I have some really stinkin’ talented friends. Don’t believe me? Watch this video below. My friend Gary raps as Foreknown Apostolic. Foreknown is part of the awesome Humble Beast crew. He recently went up to Portland, OR to record his debut album for Humble Beast, “Rungs Of A Ladder Laid Flat.” Here is a sneak peak of the track “Breathe.” It’s only a sneak peak, but I’m sure it will get you as excited for this album as I am. My kids are already rapping along (I have the full version of the track).
As the Scooby Doo gang syas, “Everyone loves a good mystery.” And I love good music. So, how much better for a good mystery to be tied to good music? Anonymity has long played a role in music. Artists like The Residents, Jandek, for a while The Weeknd, and Burial, and, though we know who they were, they still liked to wear masks, Sun City Girls have all taken the “let’s let the music speak for itself approach.”
It’s an interesting concept. Is the music itself enough to keep people interested or have we so consumerized even music that we need the “whole package” to keep our attention. Then again, the “you don’t need to know who I am” move might just be a publicity stunt to sell more units. You might wonder exactly that when you hear the tale of Clutchy Hopkins.
The official story is that, Clutchy, the son of a Motown recording engineer, has been traveling all around the world, learning all kinds of music, philosophy and general worldliness. Clutchy’s website says that: “He worked at recording studios in Bombay to Cairo and studied musical techniques of the Cahuilla Indians, Rinzai Zen monks in Japan, and tribal drummers in Ethiopia. Returning to the U.S. in the ’90s, Clutchy worked as a session musician on obscure funk and jazz records; he was rumored to have collaborated with Moondog.”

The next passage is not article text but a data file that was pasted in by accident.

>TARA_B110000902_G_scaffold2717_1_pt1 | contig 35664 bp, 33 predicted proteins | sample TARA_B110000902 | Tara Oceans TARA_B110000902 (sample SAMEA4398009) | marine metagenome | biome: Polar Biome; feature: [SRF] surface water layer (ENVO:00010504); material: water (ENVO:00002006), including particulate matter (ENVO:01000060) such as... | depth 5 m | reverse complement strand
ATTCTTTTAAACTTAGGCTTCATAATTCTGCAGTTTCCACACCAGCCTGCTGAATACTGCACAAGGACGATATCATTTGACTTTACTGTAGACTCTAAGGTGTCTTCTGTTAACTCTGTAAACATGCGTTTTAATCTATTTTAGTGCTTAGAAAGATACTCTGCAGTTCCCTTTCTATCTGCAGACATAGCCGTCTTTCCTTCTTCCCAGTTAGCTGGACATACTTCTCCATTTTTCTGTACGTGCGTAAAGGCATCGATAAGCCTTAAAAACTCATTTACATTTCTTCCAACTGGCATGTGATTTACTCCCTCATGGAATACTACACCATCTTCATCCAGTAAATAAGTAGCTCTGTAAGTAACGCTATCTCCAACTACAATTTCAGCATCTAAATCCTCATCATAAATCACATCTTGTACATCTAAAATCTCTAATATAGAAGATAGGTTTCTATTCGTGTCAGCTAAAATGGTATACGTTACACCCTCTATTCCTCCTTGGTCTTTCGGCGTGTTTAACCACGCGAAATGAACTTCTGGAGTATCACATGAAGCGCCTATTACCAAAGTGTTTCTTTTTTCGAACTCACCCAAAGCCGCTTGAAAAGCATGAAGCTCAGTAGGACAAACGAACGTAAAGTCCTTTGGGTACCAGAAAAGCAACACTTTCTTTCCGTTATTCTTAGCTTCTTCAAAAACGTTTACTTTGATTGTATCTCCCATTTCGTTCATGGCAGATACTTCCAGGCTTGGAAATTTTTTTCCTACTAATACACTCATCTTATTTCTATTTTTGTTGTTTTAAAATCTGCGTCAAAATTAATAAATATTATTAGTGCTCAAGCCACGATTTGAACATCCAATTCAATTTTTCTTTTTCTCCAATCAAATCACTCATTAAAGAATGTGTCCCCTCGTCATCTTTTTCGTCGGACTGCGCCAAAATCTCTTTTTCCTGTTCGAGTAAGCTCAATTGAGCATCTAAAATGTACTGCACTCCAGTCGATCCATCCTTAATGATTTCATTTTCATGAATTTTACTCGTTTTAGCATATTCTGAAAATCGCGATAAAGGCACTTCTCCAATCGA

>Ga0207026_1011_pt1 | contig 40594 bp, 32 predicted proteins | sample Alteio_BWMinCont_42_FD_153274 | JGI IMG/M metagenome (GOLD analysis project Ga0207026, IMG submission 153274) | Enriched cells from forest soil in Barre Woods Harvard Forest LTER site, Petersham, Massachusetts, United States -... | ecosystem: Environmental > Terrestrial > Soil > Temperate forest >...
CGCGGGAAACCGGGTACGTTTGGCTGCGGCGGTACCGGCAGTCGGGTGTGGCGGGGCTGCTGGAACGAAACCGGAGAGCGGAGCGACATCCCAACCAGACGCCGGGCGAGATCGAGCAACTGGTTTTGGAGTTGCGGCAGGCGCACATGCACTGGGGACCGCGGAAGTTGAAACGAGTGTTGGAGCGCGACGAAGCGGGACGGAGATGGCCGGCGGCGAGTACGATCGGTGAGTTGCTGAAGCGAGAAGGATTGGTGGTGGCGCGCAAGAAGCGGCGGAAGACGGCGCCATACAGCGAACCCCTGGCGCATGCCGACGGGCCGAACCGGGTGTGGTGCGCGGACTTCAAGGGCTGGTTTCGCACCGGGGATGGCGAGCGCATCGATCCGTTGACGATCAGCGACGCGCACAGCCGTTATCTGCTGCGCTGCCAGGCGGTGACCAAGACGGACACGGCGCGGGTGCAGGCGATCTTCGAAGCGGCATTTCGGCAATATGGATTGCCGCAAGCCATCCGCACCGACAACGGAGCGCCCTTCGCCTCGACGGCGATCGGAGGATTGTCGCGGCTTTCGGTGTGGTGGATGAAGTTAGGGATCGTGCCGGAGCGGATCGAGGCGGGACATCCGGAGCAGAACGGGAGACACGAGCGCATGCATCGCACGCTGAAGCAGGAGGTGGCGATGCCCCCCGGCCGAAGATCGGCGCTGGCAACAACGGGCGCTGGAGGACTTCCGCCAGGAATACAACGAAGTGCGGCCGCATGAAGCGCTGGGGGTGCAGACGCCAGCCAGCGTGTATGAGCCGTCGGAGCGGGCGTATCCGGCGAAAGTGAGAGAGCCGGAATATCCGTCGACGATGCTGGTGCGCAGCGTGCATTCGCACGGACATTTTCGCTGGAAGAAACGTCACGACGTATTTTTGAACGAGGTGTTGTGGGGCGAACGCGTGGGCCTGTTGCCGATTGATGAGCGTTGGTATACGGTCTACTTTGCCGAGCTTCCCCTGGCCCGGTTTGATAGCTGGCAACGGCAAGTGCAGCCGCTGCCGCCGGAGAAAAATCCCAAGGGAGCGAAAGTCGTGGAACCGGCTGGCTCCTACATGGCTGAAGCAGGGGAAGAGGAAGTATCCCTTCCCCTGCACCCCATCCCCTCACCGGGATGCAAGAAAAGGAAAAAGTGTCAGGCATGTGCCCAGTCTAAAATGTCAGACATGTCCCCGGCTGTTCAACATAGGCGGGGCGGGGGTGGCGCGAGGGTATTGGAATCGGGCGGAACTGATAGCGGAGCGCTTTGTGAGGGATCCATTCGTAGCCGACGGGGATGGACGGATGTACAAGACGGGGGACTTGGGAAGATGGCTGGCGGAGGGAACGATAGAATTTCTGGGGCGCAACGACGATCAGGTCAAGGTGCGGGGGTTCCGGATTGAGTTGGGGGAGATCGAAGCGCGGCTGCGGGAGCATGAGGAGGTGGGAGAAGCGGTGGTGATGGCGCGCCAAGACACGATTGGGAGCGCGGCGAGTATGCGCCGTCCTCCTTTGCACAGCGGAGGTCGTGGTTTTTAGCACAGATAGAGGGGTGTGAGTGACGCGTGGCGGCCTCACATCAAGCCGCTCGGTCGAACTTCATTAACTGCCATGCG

Then, “In 2005, a crate of reel-to-reel tapes was discovered amid boxes of old, home-made musical instruments and electronics at a flea market outside Los Angeles. The trail from these tapes led to a woman named Kelly Hopkins: Clutchy’s daughter, the only person still in contact with him. Kelly obtained his permission to release some music and even persuaded him to collaborate with young new artists. Clutchy’s exact whereabouts remain a mystery. According to Kelly, he currently resides in a cave somewhere in the Mojave Desert.”
Just in case you’re still wondering if this is a ruse, the website also says:
Clutchy Hopkins is a mysterious entity whose downtempo grooves have infected the eardrums of hip-hop, jazz, and funk fans across the globe. His music has been praised by OkayPlayer, URB, and Wax Poetics. His true face is unknown. Some claim he is the “secret identity” of one (or many) DJs…speculation has included Madlib, DJ Shadow, Cut Chemist, Money Mark, Danger Mouse, Shawn Lee,and others. No one knows the truth…except for us. And we’re not telling (yet).
Well, until they do tell, we’re left with the music and the myth, which they’ve done a great job promoting. Check out these videos: